Date of Award
Master of Arts (MA)
In attempting to persuade people, it is still not clear whether information presented first (primacy) or information presented last (recency) is more influential. Miller and Campbell (1959) found a primacy effect when they utilized a one week delay prior to obtaining a measurement with their post-test. They also obtained a measure of retention and found that this did not account for the attitude change. They agreed with Hovland (1957) that acceptance factors might be affecting the final opinion change.
This study attempted to clarify the role played by retention and acceptance factors on primacy-recency effects. A one week delay was also incorporated into this experiment. The topic of communication was the University's Pass-Fail Grading System. The communications consisted of mimeographed pro and con statements. A Pass-Fail Attitude Scale was developed and used as both the pre-test and the post-test. The subjects took the pre-test, read the communications, and completed the post-test either immediately or after a one week delay. Measures of retention and acceptance were then obtained. Thus, the data consisted of mean scores on the Pass-Fail Attitude Scale and indexes of retention and acceptance.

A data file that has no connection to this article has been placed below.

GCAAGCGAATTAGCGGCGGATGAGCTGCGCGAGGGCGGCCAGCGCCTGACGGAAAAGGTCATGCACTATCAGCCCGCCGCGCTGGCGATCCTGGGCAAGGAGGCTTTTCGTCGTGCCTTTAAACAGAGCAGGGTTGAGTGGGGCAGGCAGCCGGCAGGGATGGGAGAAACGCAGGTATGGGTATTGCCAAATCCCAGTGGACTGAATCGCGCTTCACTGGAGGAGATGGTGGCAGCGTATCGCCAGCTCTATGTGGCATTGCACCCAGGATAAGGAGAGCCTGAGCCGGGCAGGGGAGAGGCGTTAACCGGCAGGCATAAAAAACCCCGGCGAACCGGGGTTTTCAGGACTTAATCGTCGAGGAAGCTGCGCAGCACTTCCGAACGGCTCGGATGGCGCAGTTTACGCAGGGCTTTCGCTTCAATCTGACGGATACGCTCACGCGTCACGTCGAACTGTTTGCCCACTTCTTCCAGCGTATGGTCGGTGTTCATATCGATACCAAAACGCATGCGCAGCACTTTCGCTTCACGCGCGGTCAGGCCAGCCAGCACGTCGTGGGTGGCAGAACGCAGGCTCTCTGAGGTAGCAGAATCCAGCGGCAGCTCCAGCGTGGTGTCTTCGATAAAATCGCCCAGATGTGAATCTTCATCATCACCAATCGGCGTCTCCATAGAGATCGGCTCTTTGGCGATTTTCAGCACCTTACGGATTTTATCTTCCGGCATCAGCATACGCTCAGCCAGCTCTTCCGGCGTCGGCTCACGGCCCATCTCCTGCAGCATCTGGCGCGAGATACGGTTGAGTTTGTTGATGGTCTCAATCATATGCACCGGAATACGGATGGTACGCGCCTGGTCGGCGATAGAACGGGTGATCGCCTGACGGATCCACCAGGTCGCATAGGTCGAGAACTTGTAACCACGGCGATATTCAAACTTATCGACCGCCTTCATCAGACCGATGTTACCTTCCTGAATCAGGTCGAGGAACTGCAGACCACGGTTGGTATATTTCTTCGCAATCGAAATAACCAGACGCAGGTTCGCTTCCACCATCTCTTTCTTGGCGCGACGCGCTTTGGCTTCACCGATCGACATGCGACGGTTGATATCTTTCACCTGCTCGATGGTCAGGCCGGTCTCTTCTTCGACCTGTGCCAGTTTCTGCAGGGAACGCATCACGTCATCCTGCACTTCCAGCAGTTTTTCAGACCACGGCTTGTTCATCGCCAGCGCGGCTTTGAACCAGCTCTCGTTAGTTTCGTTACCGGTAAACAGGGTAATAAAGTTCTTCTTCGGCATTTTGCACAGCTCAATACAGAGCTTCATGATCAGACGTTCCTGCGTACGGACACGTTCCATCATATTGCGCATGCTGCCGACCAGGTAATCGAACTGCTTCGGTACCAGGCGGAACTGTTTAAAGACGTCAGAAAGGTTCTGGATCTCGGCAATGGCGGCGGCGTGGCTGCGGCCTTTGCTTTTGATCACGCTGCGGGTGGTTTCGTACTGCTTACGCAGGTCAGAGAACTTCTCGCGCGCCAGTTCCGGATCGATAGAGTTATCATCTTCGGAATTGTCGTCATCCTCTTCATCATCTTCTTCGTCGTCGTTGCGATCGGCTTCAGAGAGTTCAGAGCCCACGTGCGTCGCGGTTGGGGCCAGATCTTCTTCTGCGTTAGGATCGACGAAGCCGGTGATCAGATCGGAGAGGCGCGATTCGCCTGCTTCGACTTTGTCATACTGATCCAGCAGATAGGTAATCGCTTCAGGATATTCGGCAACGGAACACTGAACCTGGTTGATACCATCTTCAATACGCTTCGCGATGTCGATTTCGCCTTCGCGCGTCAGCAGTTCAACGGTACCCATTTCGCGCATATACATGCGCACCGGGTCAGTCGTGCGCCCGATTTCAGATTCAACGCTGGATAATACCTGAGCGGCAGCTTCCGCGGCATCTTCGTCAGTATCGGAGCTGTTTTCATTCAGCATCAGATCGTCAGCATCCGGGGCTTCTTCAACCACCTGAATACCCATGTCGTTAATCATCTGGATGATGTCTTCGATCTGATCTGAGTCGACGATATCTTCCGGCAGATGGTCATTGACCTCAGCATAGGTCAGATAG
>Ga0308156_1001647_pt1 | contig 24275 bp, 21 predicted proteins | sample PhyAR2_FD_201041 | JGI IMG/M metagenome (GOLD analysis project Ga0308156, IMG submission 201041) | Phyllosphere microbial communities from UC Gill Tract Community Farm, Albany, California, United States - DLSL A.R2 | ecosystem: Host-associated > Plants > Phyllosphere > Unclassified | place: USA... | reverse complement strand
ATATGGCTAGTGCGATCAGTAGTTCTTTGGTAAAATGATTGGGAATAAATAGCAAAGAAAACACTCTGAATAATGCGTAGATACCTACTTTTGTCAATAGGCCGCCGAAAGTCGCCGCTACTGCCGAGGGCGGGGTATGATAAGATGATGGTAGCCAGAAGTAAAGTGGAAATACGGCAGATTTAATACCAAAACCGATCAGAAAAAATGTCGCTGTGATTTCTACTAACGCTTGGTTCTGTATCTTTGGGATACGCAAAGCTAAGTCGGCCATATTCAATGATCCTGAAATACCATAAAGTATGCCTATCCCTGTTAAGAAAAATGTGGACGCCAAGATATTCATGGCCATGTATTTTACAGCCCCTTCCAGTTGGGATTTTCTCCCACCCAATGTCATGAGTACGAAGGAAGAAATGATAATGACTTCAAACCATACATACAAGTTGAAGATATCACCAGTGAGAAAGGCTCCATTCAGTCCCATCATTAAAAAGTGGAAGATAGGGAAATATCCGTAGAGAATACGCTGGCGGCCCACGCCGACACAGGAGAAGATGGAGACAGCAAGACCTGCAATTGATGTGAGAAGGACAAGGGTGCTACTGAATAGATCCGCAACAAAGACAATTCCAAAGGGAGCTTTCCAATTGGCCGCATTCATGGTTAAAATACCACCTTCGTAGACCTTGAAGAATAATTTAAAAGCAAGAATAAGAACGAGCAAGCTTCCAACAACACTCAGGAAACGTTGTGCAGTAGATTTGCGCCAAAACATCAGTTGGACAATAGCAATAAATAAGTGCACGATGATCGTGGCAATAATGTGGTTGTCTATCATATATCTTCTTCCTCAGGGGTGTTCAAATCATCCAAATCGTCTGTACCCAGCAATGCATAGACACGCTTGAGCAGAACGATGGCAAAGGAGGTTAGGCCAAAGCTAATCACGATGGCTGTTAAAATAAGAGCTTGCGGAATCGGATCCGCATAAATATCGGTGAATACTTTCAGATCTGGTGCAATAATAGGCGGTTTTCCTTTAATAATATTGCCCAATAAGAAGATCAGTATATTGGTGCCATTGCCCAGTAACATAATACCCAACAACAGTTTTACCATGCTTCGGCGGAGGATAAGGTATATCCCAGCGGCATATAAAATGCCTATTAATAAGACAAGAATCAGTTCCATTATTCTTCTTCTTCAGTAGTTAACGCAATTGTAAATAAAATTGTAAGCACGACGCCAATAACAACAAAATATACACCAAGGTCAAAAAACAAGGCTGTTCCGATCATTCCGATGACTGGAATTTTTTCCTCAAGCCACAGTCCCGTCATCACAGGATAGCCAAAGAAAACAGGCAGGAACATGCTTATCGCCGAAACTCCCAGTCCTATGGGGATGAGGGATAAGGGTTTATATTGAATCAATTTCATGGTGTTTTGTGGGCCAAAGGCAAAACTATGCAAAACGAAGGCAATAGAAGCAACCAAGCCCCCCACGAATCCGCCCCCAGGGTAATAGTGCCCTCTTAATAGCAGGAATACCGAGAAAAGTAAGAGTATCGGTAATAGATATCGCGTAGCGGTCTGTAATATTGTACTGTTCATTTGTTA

Analysis of variance was used to assess the effects of the treatment conditions. The expected recency effect under immediate measurement was not found nor was there a primacy effect under the delayed measurement condition. Correlation coefficients were computed for the Indexes of Recall and Acceptance with the post-test scores. It was found that Recall correlated .09 with post-test scores whereas Acceptance correlated .46 with post-test scores.
Johnson, Barry L., "Attitude Change in Relation to the Primacy-Recency Problem and Retention-Acceptance Factors" (1970). Theses and Dissertations. 3544.